Jobs in the future are going to demand innovative workers skilled in science, technology, engineering, and math, so education entrepreneur Steve Lake began looking for an innovative way to train …
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Jobs in the future are going to demand innovative workers skilled in science, technology, engineering, and math, so education entrepreneur Steve Lake began looking for an innovative way to train them.
“It doesn’t matter if you’re interested in STEM itself, or if your child is behind, or you want your kids to move ahead,” Lake said. “We want all kids to transform based on whatever their goals are.”
Lake officially opened his Mathnasium: The Math Learning Center May 14 in the Shops at Walnut Creek, 10443 Town Center Drive in Westminster.
“We can be a stepping stone for the kids to gain confidence; confront their greatest fear that will translate to anything they want to do…be a doctor or a scientist,” he said.
The center, part of a chain of STEM-education centers across the country and abroad, is designed to help school-age kids get the support they need on an oftentimes intimidating subject.
Lake, a 2005 MBA grad from Cal State University, worked as school administrator and operating manager for six years overseas with The American International School of Muscat in Oman. He returned to the U.S. in 2016, noting the different value placed on education here.
“The adulation from teaching was great abroad. I was struck by how kids loved school there,” he said. “It was like a second home for them. [When I returned to the USA], I thought about getting into education here and I wanted to recapture something similar.”
He began looking for opportunities outside of the traditional education system.
“I looked into franchising and saw a way to get kids and family to come together in way that they would love to be there,” he said. “So, I interviewed franchisees and found that Mathnasium was one of the most highly thought of education franchises.”
Part of that is the so-called Mathnasium Method, which looks at math instruction in different ways. Mathnasium founder Larry Martinek spent 40 years designing, developing, and refining this approach based on his experiences teaching math to kids, Lake said.
One example, is the Lattice method, an alternative way of performing long multiplication for numbers, using boxes and slanted lines to solve the more complex problems. It’s a key part of the Mathnasium’s instruction and teaches the concepts behind multiplication more clearly.
“The work that [kids] do is fun; it’s more visual,” Lake said. “It’s almost like learning puzzles. The language they use is different as well. For example, let’s say you were trying to figure out what nine percent of 500 is. With our method, we would solve this puzzle by asking `How many 100s in 500?’ The answer is 5; multiply that by 9 and you get 45, the answer. It’s that easy.”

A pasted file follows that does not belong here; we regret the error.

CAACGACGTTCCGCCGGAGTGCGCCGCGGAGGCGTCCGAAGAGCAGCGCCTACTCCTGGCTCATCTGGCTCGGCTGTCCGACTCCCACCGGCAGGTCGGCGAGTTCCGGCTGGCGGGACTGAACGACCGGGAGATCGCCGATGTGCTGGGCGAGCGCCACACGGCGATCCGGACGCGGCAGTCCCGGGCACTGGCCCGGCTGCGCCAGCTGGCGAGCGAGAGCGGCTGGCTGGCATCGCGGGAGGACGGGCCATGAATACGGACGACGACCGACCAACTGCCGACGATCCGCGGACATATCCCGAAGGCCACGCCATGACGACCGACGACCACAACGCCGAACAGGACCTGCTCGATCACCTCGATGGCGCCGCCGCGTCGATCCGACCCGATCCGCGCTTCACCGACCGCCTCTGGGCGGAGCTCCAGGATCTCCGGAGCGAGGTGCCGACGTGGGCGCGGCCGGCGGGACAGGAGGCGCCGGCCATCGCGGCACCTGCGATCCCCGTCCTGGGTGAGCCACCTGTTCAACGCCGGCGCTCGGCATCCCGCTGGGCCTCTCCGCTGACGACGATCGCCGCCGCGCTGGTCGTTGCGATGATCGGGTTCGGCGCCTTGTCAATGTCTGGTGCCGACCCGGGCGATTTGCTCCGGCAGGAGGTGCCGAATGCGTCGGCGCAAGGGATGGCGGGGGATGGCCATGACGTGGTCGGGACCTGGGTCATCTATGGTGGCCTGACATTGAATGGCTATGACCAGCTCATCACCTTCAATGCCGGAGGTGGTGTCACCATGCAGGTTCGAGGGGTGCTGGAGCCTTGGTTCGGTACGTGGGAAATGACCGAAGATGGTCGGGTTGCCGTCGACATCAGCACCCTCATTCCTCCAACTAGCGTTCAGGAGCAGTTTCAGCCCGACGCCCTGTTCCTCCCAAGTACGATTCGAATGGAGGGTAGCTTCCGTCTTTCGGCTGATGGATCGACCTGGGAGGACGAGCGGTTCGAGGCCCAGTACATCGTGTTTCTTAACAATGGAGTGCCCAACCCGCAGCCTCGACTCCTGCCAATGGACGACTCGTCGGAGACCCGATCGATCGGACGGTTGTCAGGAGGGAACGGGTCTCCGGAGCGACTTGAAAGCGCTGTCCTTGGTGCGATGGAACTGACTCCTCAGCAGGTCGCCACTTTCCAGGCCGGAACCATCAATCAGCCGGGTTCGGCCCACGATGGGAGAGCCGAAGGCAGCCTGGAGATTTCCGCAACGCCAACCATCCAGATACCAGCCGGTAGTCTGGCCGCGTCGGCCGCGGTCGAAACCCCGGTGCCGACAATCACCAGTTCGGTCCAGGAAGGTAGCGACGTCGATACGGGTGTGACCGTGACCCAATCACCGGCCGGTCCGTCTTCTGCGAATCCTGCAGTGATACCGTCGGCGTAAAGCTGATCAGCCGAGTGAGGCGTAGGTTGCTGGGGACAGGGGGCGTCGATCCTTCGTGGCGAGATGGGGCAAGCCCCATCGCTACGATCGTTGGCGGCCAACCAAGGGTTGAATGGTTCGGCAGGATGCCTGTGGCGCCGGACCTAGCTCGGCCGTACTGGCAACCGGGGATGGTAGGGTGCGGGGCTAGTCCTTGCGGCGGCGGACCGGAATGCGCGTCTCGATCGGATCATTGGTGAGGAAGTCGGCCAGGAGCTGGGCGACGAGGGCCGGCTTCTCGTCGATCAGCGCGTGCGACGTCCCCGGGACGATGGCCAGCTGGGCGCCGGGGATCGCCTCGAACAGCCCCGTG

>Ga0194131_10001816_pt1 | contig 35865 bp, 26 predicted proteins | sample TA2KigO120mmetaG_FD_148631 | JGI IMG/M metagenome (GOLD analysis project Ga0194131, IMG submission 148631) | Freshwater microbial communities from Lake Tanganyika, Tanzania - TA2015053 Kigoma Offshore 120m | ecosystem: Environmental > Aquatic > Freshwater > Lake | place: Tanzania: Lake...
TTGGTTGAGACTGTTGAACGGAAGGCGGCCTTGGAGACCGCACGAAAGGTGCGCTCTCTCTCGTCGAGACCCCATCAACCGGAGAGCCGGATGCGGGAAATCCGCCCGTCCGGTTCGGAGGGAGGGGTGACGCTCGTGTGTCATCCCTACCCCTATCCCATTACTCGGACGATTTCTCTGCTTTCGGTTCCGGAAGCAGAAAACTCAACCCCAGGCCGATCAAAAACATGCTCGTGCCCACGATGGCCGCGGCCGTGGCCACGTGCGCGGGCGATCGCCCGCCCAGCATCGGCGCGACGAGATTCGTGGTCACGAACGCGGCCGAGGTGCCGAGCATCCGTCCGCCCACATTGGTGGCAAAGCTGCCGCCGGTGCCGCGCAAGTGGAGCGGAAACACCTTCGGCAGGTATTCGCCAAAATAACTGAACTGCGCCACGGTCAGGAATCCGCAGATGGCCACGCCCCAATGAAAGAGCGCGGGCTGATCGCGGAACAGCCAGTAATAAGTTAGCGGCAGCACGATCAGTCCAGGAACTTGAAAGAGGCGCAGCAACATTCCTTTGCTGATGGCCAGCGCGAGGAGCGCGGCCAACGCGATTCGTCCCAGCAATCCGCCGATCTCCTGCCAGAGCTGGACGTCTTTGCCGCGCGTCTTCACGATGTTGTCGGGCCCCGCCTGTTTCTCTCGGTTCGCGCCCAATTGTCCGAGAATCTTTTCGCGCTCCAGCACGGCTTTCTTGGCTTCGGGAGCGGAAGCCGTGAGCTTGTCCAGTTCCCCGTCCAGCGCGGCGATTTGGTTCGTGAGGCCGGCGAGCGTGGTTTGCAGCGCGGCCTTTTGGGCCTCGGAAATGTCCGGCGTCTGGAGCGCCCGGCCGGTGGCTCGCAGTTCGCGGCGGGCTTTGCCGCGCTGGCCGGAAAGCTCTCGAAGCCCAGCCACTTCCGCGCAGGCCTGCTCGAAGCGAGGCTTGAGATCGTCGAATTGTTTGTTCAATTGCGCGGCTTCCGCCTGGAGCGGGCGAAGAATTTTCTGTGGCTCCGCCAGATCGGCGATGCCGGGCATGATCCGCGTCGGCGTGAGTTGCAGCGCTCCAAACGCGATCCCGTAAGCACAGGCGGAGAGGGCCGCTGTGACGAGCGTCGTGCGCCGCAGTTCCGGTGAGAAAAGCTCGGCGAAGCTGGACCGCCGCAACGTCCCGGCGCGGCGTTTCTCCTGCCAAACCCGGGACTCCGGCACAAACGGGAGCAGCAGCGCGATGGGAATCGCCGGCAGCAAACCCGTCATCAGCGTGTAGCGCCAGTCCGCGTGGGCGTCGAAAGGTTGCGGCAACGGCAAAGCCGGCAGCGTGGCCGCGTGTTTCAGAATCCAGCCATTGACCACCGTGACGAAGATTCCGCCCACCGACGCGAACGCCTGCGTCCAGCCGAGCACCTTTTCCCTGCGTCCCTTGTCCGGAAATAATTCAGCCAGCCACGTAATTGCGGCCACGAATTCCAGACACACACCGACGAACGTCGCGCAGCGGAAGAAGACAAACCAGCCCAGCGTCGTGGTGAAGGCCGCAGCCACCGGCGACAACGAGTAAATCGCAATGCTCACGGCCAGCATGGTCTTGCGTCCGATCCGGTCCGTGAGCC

Lake said his curriculum is not designed to duplicate what the kids have been doing in school but to complement it. Success metrics are customized for each student.
“Parents get progress reports and students get customized lesson plans,” Lake said.
Franchising and unicorns
A career in education was no surprise for Lake, he said, but the entrepreneurial bug came out of nowhere. He was the first person to graduate from college on his mom’s side and she had eight brothers and sisters. He was impressed by the effectiveness of the Mathnasium method and design, so he signed on as a franchisee in March 2017.
“I’m a list person, so I was well suited to franchising because everything is in a box and given to you. It gave me a roadmap versus starting from scratch. We have a Google group to promote STEM and work together to share advertising,” Lake said.
He said he’s thrilled with is location, which is just off of Church Ranch Boulevard.
“I found this space last summer and thought I’d find a better space, but then came back to it,” he said. “I love this area. The community is great and the schools are great. Parents are really involved.”
Most recently, he’s been concentrating on finding the right employees.
“We look for unicorns,” he said. “They are good at math, but also have good people skills. And a business owner needs to be able to count on others. You have to wear many hats. Find the people you can trust.”
For more information on Mathnasium - The Math Learning Center, visit http://www.mathnasium.com or call 303 429-MATH (6284).
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